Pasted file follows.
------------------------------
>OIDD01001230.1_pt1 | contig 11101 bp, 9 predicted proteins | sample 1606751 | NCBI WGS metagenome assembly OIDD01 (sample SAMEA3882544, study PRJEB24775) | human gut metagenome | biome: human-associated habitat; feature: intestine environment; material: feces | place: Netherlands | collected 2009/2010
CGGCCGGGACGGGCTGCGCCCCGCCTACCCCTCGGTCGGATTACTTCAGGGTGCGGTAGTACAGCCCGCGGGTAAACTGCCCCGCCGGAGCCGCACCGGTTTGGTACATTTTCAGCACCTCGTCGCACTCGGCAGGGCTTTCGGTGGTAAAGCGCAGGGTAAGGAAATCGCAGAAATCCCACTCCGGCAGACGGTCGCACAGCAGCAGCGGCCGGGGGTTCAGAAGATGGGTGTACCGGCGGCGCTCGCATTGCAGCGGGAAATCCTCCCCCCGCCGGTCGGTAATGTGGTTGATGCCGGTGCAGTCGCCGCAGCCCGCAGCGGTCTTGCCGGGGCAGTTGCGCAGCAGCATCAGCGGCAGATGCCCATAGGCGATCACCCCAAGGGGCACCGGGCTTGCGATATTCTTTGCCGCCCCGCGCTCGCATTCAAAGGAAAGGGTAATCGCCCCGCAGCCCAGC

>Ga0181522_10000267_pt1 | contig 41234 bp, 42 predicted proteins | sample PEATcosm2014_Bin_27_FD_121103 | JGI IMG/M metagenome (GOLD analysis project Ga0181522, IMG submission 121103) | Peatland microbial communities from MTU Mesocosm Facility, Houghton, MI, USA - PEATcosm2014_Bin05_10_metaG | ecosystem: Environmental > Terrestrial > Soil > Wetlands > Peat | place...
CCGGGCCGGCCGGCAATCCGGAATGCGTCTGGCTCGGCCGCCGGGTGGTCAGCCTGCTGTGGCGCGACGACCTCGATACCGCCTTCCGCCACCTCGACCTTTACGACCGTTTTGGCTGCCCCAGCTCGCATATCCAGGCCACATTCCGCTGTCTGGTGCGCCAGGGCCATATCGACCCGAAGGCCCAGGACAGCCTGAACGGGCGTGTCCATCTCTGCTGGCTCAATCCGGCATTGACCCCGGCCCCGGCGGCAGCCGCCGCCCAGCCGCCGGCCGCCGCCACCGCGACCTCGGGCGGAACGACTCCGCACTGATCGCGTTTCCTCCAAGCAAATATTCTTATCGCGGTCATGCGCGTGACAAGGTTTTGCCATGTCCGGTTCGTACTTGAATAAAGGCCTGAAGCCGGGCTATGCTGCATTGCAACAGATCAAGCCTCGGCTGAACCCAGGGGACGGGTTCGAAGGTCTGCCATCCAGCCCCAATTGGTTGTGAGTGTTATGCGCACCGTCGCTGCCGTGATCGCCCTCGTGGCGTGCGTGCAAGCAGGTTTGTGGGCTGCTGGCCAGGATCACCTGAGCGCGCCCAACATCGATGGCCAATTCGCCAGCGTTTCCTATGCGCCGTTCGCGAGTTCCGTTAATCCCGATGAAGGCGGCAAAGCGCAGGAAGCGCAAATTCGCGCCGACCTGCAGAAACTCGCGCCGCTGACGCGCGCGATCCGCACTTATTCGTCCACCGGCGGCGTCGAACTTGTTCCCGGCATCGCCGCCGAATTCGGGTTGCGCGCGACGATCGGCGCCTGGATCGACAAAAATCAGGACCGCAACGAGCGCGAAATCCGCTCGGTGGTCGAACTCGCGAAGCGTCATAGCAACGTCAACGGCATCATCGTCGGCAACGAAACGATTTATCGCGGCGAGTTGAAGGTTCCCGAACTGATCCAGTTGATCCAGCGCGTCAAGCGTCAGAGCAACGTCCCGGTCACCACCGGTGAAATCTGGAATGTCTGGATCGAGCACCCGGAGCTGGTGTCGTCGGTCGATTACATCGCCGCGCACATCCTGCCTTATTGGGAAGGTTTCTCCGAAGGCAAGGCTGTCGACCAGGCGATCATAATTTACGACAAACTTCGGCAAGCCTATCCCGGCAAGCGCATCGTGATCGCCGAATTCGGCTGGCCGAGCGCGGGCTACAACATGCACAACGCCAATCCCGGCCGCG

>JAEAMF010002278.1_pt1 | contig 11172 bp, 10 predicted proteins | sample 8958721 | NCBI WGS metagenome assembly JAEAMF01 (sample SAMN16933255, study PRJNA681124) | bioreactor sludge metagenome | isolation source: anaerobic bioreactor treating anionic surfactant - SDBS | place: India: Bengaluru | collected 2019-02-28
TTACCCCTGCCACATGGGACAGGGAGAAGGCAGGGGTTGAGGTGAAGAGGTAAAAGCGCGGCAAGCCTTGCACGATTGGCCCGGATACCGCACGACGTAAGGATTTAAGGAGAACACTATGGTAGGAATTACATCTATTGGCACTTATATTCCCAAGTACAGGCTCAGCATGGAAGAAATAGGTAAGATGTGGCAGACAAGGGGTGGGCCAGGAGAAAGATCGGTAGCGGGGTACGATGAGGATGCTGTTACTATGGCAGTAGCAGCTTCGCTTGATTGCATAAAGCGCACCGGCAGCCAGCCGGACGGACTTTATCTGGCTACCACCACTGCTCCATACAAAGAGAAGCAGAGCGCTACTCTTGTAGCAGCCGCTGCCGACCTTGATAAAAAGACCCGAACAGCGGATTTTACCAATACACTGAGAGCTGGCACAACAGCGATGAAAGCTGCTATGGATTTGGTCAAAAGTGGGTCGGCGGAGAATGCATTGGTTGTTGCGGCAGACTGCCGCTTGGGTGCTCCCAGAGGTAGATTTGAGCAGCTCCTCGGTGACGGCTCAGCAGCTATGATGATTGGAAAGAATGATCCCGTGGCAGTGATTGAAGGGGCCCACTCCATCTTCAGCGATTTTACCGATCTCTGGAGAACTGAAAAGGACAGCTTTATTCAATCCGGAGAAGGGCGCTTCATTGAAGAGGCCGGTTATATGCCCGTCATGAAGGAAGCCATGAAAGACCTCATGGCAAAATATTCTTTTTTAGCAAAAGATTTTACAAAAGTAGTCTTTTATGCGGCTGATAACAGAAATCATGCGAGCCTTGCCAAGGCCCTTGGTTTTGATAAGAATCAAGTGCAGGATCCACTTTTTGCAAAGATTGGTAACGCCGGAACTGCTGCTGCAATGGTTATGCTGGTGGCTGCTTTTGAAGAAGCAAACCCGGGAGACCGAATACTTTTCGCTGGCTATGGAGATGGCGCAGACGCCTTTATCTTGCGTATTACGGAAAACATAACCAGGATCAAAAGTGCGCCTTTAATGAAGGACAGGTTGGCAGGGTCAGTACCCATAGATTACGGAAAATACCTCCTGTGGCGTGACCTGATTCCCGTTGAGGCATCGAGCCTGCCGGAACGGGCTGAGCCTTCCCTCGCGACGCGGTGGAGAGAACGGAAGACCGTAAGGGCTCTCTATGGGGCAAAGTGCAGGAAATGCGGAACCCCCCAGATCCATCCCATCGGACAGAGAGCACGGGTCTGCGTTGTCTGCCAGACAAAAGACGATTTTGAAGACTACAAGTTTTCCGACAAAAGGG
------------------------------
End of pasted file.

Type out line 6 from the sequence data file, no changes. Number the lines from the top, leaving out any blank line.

TTACCCCTGCCACATGGGACAGGGAGAAGGCAGGGGTTGAGGTGAAGAGGTAAAAGCGCGGCAAGCCTTGCACGATTGGCCCGGATACCGCACGACGTAAGGATTTAAGGAGAACACTATGGTAGGAATTACATCTATTGGCACTTATATTCCCAAGTACAGGCTCAGCATGGAAGAAATAGGTAAGATGTGGCAGACAAGGGGTGGGCCAGGAGAAAGATCGGTAGCGGGGTACGATGAGGATGCTGTTACTATGGCAGTAGCAGCTTCGCTTGATTGCATAAAGCGCACCGGCAGCCAGCCGGACGGACTTTATCTGGCTACCACCACTGCTCCATACAAAGAGAAGCAGAGCGCTACTCTTGTAGCAGCCGCTGCCGACCTTGATAAAAAGACCCGAACAGCGGATTTTACCAATACACTGAGAGCTGGCACAACAGCGATGAAAGCTGCTATGGATTTGGTCAAAAGTGGGTCGGCGGAGAATGCATTGGTTGTTGCGGCAGACTGCCGCTTGGGTGCTCCCAGAGGTAGATTTGAGCAGCTCCTCGGTGACGGCTCAGCAGCTATGATGATTGGAAAGAATGATCCCGTGGCAGTGATTGAAGGGGCCCACTCCATCTTCAGCGATTTTACCGATCTCTGGAGAACTGAAAAGGACAGCTTTATTCAATCCGGAGAAGGGCGCTTCATTGAAGAGGCCGGTTATATGCCCGTCATGAAGGAAGCCATGAAAGACCTCATGGCAAAATATTCTTTTTTAGCAAAAGATTTTACAAAAGTAGTCTTTTATGCGGCTGATAACAGAAATCATGCGAGCCTTGCCAAGGCCCTTGGTTTTGATAAGAATCAAGTGCAGGATCCACTTTTTGCAAAGATTGGTAACGCCGGAACTGCTGCTGCAATGGTTATGCTGGTGGCTGCTTTTGAAGAAGCAAACCCGGGAGACCGAATACTTTTCGCTGGCTATGGAGATGGCGCAGACGCCTTTATCTTGCGTATTACGGAAAACATAACCAGGATCAAAAGTGCGCCTTTAATGAAGGACAGGTTGGCAGGGTCAGTACCCATAGATTACGGAAAATACCTCCTGTGGCGTGACCTGATTCCCGTTGAGGCATCGAGCCTGCCGGAACGGGCTGAGCCTTCCCTCGCGACGCGGTGGAGAGAACGGAAGACCGTAAGGGCTCTCTATGGGGCAAAGTGCAGGAAATGCGGAACCCCCCAGATCCATCCCATCGGACAGAGAGCACGGGTCTGCGTTGTCTGCCAGACAAAAGACGATTTTGAAGACTACAAGTTTTCCGACAAAAGGG